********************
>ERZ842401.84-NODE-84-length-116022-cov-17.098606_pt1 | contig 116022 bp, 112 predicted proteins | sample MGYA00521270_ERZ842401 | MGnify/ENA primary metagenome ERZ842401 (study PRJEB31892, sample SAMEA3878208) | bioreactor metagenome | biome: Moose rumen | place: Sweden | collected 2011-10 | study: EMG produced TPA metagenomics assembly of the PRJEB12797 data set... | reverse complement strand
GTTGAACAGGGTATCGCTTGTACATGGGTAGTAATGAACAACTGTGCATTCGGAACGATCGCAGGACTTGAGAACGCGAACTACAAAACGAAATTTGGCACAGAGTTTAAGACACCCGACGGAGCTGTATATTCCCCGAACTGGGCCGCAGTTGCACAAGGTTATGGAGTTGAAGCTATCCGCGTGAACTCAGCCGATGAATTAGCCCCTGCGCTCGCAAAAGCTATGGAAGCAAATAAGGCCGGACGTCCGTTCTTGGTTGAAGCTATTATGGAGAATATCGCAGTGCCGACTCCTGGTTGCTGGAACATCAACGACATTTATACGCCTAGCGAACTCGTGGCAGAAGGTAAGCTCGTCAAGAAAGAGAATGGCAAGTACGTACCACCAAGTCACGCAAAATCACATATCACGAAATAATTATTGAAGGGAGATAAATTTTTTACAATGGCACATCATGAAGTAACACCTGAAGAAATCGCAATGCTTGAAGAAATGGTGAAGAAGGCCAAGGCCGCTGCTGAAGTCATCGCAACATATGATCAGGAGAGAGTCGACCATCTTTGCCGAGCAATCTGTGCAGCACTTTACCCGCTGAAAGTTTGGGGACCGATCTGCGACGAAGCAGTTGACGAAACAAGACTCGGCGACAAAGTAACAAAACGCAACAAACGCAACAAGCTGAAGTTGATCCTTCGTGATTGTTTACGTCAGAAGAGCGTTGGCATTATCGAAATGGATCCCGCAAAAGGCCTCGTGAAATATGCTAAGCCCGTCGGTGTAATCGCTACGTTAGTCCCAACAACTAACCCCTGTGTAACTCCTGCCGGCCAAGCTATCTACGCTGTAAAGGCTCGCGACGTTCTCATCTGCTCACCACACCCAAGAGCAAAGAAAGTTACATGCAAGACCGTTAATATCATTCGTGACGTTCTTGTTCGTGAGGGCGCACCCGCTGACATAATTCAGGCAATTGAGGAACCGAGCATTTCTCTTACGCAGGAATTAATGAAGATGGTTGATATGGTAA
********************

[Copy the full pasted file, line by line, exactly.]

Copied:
>ERZ842401.84-NODE-84-length-116022-cov-17.098606_pt1 | contig 116022 bp, 112 predicted proteins | sample MGYA00521270_ERZ842401 | MGnify/ENA primary metagenome ERZ842401 (study PRJEB31892, sample SAMEA3878208) | bioreactor metagenome | biome: Moose rumen | place: Sweden | collected 2011-10 | study: EMG produced TPA metagenomics assembly of the PRJEB12797 data set... | reverse complement strand
GTTGAACAGGGTATCGCTTGTACATGGGTAGTAATGAACAACTGTGCATTCGGAACGATCGCAGGACTTGAGAACGCGAACTACAAAACGAAATTTGGCACAGAGTTTAAGACACCCGACGGAGCTGTATATTCCCCGAACTGGGCCGCAGTTGCACAAGGTTATGGAGTTGAAGCTATCCGCGTGAACTCAGCCGATGAATTAGCCCCTGCGCTCGCAAAAGCTATGGAAGCAAATAAGGCCGGACGTCCGTTCTTGGTTGAAGCTATTATGGAGAATATCGCAGTGCCGACTCCTGGTTGCTGGAACATCAACGACATTTATACGCCTAGCGAACTCGTGGCAGAAGGTAAGCTCGTCAAGAAAGAGAATGGCAAGTACGTACCACCAAGTCACGCAAAATCACATATCACGAAATAATTATTGAAGGGAGATAAATTTTTTACAATGGCACATCATGAAGTAACACCTGAAGAAATCGCAATGCTTGAAGAAATGGTGAAGAAGGCCAAGGCCGCTGCTGAAGTCATCGCAACATATGATCAGGAGAGAGTCGACCATCTTTGCCGAGCAATCTGTGCAGCACTTTACCCGCTGAAAGTTTGGGGACCGATCTGCGACGAAGCAGTTGACGAAACAAGACTCGGCGACAAAGTAACAAAACGCAACAAACGCAACAAGCTGAAGTTGATCCTTCGTGATTGTTTACGTCAGAAGAGCGTTGGCATTATCGAAATGGATCCCGCAAAAGGCCTCGTGAAATATGCTAAGCCCGTCGGTGTAATCGCTACGTTAGTCCCAACAACTAACCCCTGTGTAACTCCTGCCGGCCAAGCTATCTACGCTGTAAAGGCTCGCGACGTTCTCATCTGCTCACCACACCCAAGAGCAAAGAAAGTTACATGCAAGACCGTTAATATCATTCGTGACGTTCTTGTTCGTGAGGGCGCACCCGCTGACATAATTCAGGCAATTGAGGAACCGAGCATTTCTCTTACGCAGGAATTAATGAAGATGGTTGATATGGTAA